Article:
Tides and Currents

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The first few days were characterized by meticulous checking of the tide and current books to make sure we were paddling with the right currents. We set alarms and kept close tabs on our watches; we were on a schedule. We felt trapped—where was the freedom we wanted?

On the evening of day three, we made a decision that defined much of the rest of our trip. As a group, we decided that in order to truly feel free, live simply and be in touch with nature, we needed to be free from time. We took all of our watches and tide books and put them to the bottom of our dry bags, committing not to take them out again for the remainder of the trip.

For the first couple days of living on “our” time, we struggled. One night, we woke up with water two feet from our tent doors. A few days later, we ended up in the middle of some tide flats with not enough water to paddle. At times, we got frustrated and talked about pulling out the watches and tide books again. But every time we thought about it, we never did. Instead we adapted.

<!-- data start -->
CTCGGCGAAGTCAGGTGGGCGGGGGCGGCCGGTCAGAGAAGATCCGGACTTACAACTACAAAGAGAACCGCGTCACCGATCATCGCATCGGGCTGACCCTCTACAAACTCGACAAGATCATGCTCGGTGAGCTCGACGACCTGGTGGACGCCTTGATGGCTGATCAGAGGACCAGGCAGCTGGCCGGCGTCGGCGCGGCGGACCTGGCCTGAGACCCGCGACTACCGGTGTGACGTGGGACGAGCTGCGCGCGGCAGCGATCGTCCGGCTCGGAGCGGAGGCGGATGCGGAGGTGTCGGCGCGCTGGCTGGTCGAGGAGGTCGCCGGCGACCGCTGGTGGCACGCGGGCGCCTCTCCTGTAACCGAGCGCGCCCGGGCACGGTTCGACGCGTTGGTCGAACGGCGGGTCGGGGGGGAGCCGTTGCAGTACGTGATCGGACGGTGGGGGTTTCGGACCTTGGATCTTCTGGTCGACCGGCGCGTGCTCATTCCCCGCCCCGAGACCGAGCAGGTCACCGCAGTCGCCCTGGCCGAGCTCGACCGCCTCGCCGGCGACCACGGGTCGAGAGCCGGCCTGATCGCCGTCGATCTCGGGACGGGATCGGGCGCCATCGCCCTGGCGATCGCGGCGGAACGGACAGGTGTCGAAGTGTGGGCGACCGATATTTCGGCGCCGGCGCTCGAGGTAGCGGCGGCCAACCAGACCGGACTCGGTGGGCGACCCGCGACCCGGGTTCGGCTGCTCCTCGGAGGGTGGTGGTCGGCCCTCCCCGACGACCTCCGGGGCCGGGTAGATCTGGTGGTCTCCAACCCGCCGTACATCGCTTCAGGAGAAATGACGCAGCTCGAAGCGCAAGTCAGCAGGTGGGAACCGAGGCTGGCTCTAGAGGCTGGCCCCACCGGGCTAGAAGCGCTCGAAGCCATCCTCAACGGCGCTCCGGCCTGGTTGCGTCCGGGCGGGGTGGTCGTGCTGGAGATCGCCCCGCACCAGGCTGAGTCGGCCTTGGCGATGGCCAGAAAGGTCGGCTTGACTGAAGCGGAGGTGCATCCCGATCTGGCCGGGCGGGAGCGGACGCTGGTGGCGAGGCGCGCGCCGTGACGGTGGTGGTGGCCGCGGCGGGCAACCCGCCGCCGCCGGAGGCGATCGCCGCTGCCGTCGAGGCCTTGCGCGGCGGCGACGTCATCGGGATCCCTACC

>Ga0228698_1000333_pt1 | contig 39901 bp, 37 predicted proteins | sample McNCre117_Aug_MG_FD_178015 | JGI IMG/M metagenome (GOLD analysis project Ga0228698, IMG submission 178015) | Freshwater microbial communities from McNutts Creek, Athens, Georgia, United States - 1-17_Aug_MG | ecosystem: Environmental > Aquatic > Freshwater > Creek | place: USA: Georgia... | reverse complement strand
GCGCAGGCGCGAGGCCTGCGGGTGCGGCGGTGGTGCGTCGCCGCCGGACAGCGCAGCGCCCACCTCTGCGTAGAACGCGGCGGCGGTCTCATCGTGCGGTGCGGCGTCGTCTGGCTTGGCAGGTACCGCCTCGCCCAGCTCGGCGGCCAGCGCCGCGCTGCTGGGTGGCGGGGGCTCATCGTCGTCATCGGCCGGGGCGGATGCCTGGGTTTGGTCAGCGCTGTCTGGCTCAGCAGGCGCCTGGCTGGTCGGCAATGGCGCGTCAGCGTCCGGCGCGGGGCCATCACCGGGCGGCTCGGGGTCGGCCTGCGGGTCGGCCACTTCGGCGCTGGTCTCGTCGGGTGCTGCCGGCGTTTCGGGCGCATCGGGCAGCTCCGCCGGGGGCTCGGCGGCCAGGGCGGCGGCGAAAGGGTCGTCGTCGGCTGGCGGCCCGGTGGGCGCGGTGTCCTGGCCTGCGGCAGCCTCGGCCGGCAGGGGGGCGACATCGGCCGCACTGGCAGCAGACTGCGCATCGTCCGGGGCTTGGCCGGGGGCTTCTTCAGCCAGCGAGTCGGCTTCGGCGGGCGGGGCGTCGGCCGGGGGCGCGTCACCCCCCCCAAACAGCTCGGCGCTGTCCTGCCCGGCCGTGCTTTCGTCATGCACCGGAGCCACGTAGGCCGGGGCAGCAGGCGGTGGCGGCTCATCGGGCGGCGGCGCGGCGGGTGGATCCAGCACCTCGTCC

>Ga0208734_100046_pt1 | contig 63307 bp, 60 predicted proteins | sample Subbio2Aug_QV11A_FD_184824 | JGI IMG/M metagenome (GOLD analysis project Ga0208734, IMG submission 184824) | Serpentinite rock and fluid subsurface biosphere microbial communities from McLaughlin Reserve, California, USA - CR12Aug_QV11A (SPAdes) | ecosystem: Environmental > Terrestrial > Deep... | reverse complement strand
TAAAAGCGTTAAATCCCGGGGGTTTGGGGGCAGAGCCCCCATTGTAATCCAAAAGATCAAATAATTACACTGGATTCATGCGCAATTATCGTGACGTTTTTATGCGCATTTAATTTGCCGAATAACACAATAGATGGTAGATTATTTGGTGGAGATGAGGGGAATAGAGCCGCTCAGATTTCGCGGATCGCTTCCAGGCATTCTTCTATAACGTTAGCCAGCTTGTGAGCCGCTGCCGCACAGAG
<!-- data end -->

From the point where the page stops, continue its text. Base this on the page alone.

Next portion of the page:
We started camping in the woods. When we found ourselves paddling furiously into head-on currents, we pulled over to eat a snack, take a nap or play some cards until the tide and current switched. It was incredible not living by a schedule. For the first time in my life, I felt free from time. We woke up naturally. We paddled until we were hungry, then we paddled until we were either tired or found an awesome place to camp for the night. We listened to what both nature and our bodies were telling us. Some days, we paddled only a few miles; others, we paddled well past sunset because we were having too much fun surfing the waves as they pushed us farther along our route.

Freeze Dried Meals and Salmon